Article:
Kim Wingate, Green Activity Leader for the Community Hospital Gardens, explores how working towards the John Muir Award has helped patients at the Royal Edinburgh Hospital to improve their physical and mental wellbeing.
Monday mornings have been productive around the grounds of the Royal Edinburgh Hospital this year. Five patients from the hospital’s Orchard Clinic have been volunteering their time and energy to improve the estate for visitors, both humans and wildlife alike.
The practical conservation activity the group were involved in was only one part of working towards the John Muir Award. The award, which encourages awareness and responsibility for the natural environment, also involved exploring wild places around the hospital and sharing their experiences. After 20 weeks of activity, all patients met the award criteria and were presented with their nationally recognised certificates.
One patient commented;
“The thing I enjoyed more than receiving the Award was the process of achieving it.”
Although some seemed a bit daunting initially, the tasks the patients were involved in gave them a sense of achievement, knowing they had done something positive for nature. The tasks included contributing to tree care in the ancient orchard on site, cutting back the garden wildlife hedge, creating habitats (bird boxes, bug hotels), and building and maintaining a willow bench. They have also learned how to create art using natural materials, including Christmas wreaths from willow, and have made pesto and paint from things found in the grounds!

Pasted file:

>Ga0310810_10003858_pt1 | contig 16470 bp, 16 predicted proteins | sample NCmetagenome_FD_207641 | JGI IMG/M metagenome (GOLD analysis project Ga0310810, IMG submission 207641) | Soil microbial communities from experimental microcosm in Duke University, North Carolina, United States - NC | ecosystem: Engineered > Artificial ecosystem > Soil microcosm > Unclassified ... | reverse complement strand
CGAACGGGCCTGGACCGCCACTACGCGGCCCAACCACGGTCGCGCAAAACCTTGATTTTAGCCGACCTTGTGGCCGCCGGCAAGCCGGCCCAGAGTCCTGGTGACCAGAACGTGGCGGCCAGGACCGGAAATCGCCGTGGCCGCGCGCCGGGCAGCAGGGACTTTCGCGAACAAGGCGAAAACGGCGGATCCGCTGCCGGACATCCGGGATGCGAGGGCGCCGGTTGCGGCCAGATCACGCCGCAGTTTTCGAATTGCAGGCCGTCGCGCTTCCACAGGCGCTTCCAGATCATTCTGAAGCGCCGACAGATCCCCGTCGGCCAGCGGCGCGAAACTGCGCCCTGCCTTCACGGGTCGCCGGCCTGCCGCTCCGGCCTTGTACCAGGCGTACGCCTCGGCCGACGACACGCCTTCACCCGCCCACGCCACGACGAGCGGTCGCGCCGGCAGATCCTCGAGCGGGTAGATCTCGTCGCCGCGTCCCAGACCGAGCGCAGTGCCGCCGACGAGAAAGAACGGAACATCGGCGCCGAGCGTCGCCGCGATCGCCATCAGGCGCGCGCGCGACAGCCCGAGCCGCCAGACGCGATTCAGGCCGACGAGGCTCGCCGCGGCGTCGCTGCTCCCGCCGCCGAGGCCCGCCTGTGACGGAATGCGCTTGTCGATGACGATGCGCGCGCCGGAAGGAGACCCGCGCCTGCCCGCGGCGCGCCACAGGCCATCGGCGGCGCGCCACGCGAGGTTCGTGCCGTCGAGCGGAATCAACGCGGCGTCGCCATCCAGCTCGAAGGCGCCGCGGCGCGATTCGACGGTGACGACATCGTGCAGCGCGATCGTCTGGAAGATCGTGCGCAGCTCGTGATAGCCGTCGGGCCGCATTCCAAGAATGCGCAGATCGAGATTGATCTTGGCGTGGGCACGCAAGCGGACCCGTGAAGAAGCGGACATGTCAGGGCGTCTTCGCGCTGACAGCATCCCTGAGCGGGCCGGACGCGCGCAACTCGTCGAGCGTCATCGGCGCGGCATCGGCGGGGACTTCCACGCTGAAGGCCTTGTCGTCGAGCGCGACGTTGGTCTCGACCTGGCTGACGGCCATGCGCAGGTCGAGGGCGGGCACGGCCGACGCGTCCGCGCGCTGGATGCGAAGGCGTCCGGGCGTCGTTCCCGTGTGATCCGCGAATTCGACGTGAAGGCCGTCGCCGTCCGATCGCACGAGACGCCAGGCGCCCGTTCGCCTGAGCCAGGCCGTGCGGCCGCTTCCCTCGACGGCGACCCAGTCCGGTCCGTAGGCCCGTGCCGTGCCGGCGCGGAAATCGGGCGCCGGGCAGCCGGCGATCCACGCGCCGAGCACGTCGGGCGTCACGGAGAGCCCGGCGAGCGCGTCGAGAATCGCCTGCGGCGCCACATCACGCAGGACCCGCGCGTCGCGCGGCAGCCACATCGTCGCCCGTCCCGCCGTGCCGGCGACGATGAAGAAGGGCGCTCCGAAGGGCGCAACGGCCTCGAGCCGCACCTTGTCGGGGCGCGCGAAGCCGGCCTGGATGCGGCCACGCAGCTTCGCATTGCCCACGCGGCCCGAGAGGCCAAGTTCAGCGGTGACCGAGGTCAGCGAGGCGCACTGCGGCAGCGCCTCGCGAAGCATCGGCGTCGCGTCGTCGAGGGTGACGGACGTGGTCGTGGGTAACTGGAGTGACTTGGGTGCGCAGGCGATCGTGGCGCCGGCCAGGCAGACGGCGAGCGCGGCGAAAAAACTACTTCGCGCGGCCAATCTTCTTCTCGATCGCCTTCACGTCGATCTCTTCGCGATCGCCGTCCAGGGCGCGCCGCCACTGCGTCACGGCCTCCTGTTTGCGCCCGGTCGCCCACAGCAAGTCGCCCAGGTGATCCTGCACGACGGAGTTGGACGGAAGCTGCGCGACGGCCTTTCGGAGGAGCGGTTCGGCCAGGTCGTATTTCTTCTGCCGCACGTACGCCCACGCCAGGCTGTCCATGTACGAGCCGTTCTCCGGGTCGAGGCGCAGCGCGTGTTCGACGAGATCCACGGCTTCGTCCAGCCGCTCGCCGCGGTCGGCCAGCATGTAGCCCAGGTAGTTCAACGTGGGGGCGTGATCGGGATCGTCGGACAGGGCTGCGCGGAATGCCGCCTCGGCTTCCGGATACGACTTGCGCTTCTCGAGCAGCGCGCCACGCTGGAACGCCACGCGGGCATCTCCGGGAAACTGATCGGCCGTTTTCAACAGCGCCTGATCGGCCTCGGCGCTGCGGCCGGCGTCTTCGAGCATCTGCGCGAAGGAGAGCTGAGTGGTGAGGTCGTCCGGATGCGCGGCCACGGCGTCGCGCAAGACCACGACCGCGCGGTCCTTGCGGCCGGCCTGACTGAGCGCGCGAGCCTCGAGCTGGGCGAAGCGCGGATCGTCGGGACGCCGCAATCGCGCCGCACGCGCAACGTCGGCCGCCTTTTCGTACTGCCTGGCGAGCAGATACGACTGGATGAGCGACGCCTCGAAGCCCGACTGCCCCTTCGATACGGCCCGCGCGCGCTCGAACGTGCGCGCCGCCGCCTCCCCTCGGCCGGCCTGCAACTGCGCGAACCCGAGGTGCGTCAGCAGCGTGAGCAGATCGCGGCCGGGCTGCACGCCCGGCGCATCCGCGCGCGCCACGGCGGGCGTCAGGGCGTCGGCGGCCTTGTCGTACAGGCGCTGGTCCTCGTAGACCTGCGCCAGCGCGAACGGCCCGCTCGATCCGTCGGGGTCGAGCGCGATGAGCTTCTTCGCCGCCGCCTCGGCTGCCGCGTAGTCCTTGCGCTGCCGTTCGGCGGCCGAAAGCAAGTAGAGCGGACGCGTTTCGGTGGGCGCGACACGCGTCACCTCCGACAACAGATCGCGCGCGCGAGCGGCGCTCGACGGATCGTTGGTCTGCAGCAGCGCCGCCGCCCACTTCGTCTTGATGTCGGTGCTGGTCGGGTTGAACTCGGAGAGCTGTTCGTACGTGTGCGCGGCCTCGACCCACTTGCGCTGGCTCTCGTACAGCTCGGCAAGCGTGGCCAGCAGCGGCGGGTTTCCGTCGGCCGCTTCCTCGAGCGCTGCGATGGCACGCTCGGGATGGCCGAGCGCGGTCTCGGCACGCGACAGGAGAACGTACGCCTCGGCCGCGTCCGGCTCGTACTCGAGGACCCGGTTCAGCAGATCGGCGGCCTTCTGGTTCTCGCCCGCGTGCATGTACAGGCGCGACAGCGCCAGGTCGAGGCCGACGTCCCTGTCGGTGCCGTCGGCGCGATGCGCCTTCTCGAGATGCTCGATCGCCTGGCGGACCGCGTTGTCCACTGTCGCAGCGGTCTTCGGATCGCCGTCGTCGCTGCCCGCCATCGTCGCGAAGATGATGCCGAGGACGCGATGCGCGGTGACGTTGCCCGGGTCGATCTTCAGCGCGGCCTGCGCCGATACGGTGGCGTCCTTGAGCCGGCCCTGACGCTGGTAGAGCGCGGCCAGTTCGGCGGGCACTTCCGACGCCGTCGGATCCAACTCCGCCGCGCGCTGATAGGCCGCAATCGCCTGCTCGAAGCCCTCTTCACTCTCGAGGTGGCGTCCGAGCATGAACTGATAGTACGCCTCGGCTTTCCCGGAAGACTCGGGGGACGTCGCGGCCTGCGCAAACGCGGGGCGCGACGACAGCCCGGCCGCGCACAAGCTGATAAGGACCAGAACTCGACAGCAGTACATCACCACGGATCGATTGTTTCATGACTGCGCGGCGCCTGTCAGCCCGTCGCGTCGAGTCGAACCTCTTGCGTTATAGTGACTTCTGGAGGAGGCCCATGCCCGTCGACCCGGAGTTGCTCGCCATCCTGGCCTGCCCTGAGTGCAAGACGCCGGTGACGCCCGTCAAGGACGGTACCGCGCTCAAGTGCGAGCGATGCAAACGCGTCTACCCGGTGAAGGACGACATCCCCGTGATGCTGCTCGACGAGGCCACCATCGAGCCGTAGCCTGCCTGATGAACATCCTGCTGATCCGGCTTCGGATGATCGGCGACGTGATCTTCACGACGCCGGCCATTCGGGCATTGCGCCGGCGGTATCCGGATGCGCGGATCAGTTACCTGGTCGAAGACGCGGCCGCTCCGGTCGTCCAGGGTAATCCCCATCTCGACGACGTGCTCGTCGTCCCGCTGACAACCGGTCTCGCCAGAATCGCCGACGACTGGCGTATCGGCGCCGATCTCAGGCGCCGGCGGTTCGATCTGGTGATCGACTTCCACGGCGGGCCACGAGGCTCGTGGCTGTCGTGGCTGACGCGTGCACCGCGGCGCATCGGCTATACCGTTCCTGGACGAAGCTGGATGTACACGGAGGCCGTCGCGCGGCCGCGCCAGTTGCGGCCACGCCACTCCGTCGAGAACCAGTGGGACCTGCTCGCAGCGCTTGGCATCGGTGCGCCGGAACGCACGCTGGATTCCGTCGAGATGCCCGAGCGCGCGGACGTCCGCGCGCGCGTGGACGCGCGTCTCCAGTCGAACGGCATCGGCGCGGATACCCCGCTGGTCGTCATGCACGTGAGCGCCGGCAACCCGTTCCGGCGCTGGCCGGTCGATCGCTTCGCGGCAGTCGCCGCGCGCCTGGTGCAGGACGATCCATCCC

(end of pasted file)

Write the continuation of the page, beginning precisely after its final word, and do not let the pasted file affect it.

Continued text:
Mel, the group’s Occupational Therapy Technical Instructor, reflected on the project:
“The sessions are very successful. Patients are often up out of bed and ready to go well before the session starts. Sometimes a little sleepy however, often bouncing back to the wards after an hour’s activity outdoors!
"There is a knock on effect," she said. "The Orchard Clinics gardens have been greatly improved by the patients that attended the sessions. Where weeds grew we now have potato plants. 3D art tends to find its way into the garden areas, and patient photography benefits from a greater awareness of what’s around the hospital grounds."
"The group is greatly appreciated and the benefits to the patients and clinic are evident.”
For one patient, the commitment has extended to over a year of involvement with the group activity, and regular garden volunteering sessions at other times of the week. With this level of activity, he has been able to achieve the next stage of the John Muir Award; the Explorer Award. With a keen interest in, and talent for, photography, he created a short presentation to share his experiences. This is an impressive achievement, and demonstrates his commitment to caring for wild and outdoor places.
During informal reviews, the patients regularly reported an improvement in how they were feeling between the start and end of sessions. Enjoying simple things like pushing a wheelbarrow, planting a tree, having a feeling of working hard, and being in the fresh air were all remarked upon by the patients as positive impacts of being involved. One person even commented that he enjoys his late morning coffee more on Mondays, as he feels like he’s worked for it! Furthermore, working on transferable skills such as problem solving, team work, and motivation were identified by NHS staff as benefits of the activities.
Receiving their John Muir Award certificates is a great outcome for the patients. It has been a tangible way of consolidating their experiences and celebrating their achievements, and it also recognises the positive impacts they have made for the hospital community. Well done everyone!